Photo by NESA by Makers on Unsplash
Do you ever feel like you are living in the future?
I do. Recently, my friend and I visited one of the well-known malls in the city – Nairobi. We happened to be doing some essential shopping for groceries and household items. Normally, when going to such places, you’ll have to be ‘checked-in’ and the time your car spends on their parking lot, would be charged appropriately. However, contrary to the usual chip-coin parking transaction exchange between the machine dispenser and yourself, we had no such experience. Instead our car plate was scanned and we were issued with a receipt having a QR code which we scanned when paying. When leaving the mall, our plate was scanned and automatically the gates opened.
It was a staggering moment to see technology in display under a concept referred to as Automatic Number Plate Recognition (ANPR). ANPR, just as the same sounds, is a technology that is used to capture and recognize a vehicle’s registration number automatically. While this experience only exemplifies one instance, it is worth noting that the scope of interactions with technology in our daily lives is quite enormous. Our lives are and will continue to be shaped largely by these interactions. In the next twenty-four months or less, the planet will add more computer power than it did in all previous history. And if you’ve not heard about the fifth-generation network, you can do so here.
It is quite straightforward to pinpoint the presence of technological revolutions in our lives. Right from the use of online taxi service, to mobile banking applications, to online check-in services, fast food delivery and online shopping experience; all at the fingertips of our hands. At this stage, telehealth and telemedicine has become a key integral of our physical lives. This has seen organizations come up with mobile solutions that enable one to book an appointment with the doctor. But this time round, instead of the patient going to the doctor, the doctor comes to the patient.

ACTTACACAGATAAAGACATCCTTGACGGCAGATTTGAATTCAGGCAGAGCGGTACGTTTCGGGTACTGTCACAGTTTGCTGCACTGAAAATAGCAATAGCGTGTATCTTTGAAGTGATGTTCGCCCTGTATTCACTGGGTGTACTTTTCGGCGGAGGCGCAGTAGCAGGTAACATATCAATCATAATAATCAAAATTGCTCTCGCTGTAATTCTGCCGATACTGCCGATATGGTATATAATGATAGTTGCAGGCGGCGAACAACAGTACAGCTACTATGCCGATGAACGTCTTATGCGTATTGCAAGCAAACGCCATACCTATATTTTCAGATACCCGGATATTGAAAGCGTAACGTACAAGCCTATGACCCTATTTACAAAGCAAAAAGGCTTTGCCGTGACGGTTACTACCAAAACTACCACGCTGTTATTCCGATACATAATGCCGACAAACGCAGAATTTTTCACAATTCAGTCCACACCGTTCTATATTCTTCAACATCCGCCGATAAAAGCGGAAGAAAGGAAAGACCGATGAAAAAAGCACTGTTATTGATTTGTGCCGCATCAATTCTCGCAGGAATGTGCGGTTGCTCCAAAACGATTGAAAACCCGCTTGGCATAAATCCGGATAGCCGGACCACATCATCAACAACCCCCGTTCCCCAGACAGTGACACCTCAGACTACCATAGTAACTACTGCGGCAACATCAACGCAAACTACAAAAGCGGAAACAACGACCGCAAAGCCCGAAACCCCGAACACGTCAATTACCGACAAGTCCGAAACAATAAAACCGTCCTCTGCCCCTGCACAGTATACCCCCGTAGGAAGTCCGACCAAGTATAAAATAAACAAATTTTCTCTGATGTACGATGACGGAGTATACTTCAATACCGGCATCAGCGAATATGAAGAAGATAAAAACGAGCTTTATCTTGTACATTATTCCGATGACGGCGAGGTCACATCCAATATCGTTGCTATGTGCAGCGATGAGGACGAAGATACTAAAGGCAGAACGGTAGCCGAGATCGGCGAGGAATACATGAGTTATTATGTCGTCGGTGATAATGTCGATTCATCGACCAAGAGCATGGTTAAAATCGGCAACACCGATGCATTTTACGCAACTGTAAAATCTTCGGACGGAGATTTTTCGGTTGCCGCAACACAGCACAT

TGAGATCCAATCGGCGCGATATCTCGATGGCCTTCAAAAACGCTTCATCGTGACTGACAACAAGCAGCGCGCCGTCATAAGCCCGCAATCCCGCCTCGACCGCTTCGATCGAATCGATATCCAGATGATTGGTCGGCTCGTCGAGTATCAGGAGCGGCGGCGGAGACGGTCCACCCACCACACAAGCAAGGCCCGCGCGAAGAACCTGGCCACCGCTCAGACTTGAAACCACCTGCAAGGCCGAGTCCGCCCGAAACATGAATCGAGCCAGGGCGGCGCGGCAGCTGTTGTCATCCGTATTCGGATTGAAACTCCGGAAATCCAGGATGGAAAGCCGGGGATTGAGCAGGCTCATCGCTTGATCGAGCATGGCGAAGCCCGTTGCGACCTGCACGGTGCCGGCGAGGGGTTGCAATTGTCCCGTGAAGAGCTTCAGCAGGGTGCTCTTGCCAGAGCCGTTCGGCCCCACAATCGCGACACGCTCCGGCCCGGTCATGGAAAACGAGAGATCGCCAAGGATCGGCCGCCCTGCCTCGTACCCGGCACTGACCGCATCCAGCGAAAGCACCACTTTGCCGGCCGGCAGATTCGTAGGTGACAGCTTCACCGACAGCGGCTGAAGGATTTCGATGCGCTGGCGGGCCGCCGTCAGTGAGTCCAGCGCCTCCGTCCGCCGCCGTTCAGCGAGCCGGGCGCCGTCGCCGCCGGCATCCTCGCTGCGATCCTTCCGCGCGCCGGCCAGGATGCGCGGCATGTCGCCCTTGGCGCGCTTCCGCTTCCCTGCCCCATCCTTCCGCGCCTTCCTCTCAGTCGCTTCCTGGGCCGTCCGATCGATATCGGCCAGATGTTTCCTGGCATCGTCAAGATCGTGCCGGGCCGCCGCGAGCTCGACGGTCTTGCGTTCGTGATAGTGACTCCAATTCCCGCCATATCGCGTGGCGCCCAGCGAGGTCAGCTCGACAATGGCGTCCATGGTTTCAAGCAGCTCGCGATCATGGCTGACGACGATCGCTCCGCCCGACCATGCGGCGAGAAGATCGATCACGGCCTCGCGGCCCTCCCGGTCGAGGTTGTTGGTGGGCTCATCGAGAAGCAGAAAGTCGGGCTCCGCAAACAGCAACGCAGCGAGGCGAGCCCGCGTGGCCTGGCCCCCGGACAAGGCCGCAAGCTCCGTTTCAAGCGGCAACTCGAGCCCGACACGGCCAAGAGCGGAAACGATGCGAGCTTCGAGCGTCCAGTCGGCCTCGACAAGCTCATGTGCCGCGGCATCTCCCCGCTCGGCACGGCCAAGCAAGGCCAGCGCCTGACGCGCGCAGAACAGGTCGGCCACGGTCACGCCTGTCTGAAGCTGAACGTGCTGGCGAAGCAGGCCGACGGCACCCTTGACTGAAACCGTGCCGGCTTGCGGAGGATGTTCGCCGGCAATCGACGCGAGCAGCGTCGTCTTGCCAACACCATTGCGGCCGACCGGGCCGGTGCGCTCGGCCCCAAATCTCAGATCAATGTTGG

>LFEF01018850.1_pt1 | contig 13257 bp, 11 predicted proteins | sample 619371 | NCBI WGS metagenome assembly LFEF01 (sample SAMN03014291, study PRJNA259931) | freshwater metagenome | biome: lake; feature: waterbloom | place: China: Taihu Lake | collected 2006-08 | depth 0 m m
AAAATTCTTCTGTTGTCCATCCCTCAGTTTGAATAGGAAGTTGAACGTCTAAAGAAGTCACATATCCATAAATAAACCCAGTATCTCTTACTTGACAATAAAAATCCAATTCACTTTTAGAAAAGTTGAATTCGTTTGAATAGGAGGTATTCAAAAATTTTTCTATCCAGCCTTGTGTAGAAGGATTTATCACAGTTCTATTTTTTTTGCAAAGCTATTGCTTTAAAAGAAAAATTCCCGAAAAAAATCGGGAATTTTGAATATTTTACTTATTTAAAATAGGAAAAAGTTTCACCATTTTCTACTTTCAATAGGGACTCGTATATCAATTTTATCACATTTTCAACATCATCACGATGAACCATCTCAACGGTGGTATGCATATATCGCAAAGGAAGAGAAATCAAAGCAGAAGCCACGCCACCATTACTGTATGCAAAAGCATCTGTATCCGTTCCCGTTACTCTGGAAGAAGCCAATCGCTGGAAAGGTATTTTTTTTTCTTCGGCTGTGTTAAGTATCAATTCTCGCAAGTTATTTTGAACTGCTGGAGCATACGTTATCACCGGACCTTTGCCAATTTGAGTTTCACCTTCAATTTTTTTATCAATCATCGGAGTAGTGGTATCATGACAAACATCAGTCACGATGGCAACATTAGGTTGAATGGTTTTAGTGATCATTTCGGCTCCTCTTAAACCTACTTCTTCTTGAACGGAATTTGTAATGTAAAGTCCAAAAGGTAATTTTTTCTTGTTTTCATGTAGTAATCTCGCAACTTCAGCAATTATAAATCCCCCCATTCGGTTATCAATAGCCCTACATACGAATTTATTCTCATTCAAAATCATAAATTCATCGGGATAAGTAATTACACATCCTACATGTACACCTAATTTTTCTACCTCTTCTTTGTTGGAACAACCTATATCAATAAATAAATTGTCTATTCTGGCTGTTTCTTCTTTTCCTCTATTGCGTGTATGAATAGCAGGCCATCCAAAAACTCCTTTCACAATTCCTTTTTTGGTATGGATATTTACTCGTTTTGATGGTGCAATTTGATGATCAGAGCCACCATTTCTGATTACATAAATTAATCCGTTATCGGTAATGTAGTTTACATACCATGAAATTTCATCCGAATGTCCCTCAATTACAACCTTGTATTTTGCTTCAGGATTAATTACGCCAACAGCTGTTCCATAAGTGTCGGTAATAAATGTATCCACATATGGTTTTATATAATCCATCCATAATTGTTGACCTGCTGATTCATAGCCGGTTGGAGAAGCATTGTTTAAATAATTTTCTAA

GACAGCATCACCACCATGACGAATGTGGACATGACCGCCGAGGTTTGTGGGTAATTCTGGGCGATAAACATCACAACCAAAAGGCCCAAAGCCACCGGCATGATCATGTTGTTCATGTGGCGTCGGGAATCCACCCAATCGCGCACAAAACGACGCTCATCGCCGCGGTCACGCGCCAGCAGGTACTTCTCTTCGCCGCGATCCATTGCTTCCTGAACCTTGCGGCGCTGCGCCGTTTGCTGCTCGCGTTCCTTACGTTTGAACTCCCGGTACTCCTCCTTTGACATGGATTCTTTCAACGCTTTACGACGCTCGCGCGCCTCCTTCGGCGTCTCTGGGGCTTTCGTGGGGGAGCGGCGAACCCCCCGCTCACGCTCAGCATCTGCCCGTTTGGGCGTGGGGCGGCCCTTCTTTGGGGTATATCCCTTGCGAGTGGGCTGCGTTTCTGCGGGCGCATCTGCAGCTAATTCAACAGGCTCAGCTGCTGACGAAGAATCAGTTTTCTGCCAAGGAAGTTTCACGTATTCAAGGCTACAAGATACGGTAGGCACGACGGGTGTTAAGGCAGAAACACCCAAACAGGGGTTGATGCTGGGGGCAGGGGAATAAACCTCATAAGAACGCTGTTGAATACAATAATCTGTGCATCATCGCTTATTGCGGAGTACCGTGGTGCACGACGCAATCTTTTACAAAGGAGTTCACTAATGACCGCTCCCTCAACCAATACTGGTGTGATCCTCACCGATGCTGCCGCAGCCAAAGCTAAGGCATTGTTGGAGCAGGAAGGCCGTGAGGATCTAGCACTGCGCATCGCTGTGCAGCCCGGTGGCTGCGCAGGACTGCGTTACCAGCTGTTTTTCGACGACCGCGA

An example of an innovation that has made enormous impact would be the presence of mobile money transaction service, well-known as ‘Mpesa’. Mpesa was established in the year 2007 and since then it has proven to be a leading mobile money service, not only in Africa but also globally. Before this technology was invented, sending money was through ‘brick-and-mortar’ methods. These methods included: by hand, bus, post office or money order, direct deposit, bank money transfer services or through bank cheque. It is estimated that 58% of money transfer was through hand, while bus and post-office money order accounted for 27% and 24% respectively of money transfer.
Mpesa has since evolved from a basic SIM-card-based money transfer application to a fully-fledged financial service, offering loans and savings in conjunction with local banks, plus merchant payment services. The extent of Mpesa’s footprint on the Kenyan economy is quite deep. When Mpesa service was being launched, the average distance to the nearest banking facility was 9.2 kilometers. Eight years later in 2015, the average distance to the nearest Mpesa agent was a mere 1.4 kilometer. Today, it is less than a kilometer. This increased access to mobile money has reduced poverty by facilitating easier and safer savings as well as enabling people move out of subsistence farming into business or sales occupations. From a wider scale, the velocity of money in the economy has increased. This has had a butterfly effect on different aspects of the economy including GDP.
However much we’ll continue to attribute a proportion of the GDP increase to technological innovations and services such as Mpesa, it is important for us to grasp the presence of the digital economy and its impact on the overall economy. The digital economy is a term that has been coined to express the existence of an economy that is based on digital computing technologies which ensued from the billions of daily online communications among people, businesses, devices, data and processes. It is rooted on the interconnectedness of people, organizations and machines that emanates from the internet, mobile technology, and internet of things.
More than half of the world’s population are connected to the internet. In Africa alone, the percentage of people connected to the internet is roughly 40% (Internet World Stats). While there’s still a long way to ensure that every person and organization is connected to the internet, the progress we have shown so far has immensely improved lives from all divides. From the likes of Mpesa mobile money transfer service to the presence of ecommerce platforms, all these are ways in which the digital technologies are transforming African economies and the digital economy is gaining momentum.
In the 21st century, ICT and digital literacy is a necessity, not a luxury. World Bank Digital Director Dr. Boutheina Guermazi points out that the foundations of a digital economy: internet connectivity, data and voice, would depend on a fully integrated digital infrastructure. Building a social digital economy would require a deep focus on areas such as: digital infrastructure, digital literacy and skills, digital financial services, digital platforms, and digital entrepreneurship and innovation. The big question therefore is: ‘Can Africa attain the goal of providing access to internet connectivity to every individual so as to build resilient infrastructure, promote inclusive and sustainable industrialization and foster innovation [SDG-9] by 2030?’